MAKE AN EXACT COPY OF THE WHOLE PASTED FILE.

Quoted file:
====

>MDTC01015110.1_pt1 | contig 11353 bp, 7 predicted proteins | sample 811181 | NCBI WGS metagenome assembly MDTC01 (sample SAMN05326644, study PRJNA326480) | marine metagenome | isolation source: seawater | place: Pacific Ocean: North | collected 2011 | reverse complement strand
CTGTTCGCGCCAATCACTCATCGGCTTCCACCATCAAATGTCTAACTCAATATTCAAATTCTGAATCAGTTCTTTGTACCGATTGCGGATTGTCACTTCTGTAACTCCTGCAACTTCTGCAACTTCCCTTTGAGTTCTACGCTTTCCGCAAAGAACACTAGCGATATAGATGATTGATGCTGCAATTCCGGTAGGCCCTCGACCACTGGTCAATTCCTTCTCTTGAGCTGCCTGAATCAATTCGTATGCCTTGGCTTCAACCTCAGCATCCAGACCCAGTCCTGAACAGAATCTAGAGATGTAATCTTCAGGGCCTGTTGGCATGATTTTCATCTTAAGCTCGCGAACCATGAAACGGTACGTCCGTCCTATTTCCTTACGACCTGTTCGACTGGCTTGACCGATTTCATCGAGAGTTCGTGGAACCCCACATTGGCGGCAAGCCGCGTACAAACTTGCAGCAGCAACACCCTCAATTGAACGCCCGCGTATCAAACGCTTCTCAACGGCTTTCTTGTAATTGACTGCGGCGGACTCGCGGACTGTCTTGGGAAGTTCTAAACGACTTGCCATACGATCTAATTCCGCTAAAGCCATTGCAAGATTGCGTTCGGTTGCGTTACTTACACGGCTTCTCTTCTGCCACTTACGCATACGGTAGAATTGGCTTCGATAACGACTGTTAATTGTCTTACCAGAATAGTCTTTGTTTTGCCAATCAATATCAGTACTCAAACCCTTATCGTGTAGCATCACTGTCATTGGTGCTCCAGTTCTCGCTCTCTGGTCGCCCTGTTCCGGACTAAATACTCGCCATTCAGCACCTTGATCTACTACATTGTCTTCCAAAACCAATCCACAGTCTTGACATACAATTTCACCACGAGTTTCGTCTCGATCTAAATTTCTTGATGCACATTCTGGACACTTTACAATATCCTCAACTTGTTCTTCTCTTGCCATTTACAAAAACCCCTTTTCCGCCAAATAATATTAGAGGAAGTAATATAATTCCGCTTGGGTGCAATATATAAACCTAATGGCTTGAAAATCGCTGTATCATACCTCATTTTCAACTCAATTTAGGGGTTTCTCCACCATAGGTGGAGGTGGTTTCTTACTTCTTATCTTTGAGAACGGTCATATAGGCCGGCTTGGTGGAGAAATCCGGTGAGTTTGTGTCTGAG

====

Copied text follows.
>MDTC01015110.1_pt1 | contig 11353 bp, 7 predicted proteins | sample 811181 | NCBI WGS metagenome assembly MDTC01 (sample SAMN05326644, study PRJNA326480) | marine metagenome | isolation source: seawater | place: Pacific Ocean: North | collected 2011 | reverse complement strand
CTGTTCGCGCCAATCACTCATCGGCTTCCACCATCAAATGTCTAACTCAATATTCAAATTCTGAATCAGTTCTTTGTACCGATTGCGGATTGTCACTTCTGTAACTCCTGCAACTTCTGCAACTTCCCTTTGAGTTCTACGCTTTCCGCAAAGAACACTAGCGATATAGATGATTGATGCTGCAATTCCGGTAGGCCCTCGACCACTGGTCAATTCCTTCTCTTGAGCTGCCTGAATCAATTCGTATGCCTTGGCTTCAACCTCAGCATCCAGACCCAGTCCTGAACAGAATCTAGAGATGTAATCTTCAGGGCCTGTTGGCATGATTTTCATCTTAAGCTCGCGAACCATGAAACGGTACGTCCGTCCTATTTCCTTACGACCTGTTCGACTGGCTTGACCGATTTCATCGAGAGTTCGTGGAACCCCACATTGGCGGCAAGCCGCGTACAAACTTGCAGCAGCAACACCCTCAATTGAACGCCCGCGTATCAAACGCTTCTCAACGGCTTTCTTGTAATTGACTGCGGCGGACTCGCGGACTGTCTTGGGAAGTTCTAAACGACTTGCCATACGATCTAATTCCGCTAAAGCCATTGCAAGATTGCGTTCGGTTGCGTTACTTACACGGCTTCTCTTCTGCCACTTACGCATACGGTAGAATTGGCTTCGATAACGACTGTTAATTGTCTTACCAGAATAGTCTTTGTTTTGCCAATCAATATCAGTACTCAAACCCTTATCGTGTAGCATCACTGTCATTGGTGCTCCAGTTCTCGCTCTCTGGTCGCCCTGTTCCGGACTAAATACTCGCCATTCAGCACCTTGATCTACTACATTGTCTTCCAAAACCAATCCACAGTCTTGACATACAATTTCACCACGAGTTTCGTCTCGATCTAAATTTCTTGATGCACATTCTGGACACTTTACAATATCCTCAACTTGTTCTTCTCTTGCCATTTACAAAAACCCCTTTTCCGCCAAATAATATTAGAGGAAGTAATATAATTCCGCTTGGGTGCAATATATAAACCTAATGGCTTGAAAATCGCTGTATCATACCTCATTTTCAACTCAATTTAGGGGTTTCTCCACCATAGGTGGAGGTGGTTTCTTACTTCTTATCTTTGAGAACGGTCATATAGGCCGGCTTGGTGGAGAAATCCGGTGAGTTTGTGTCTGAG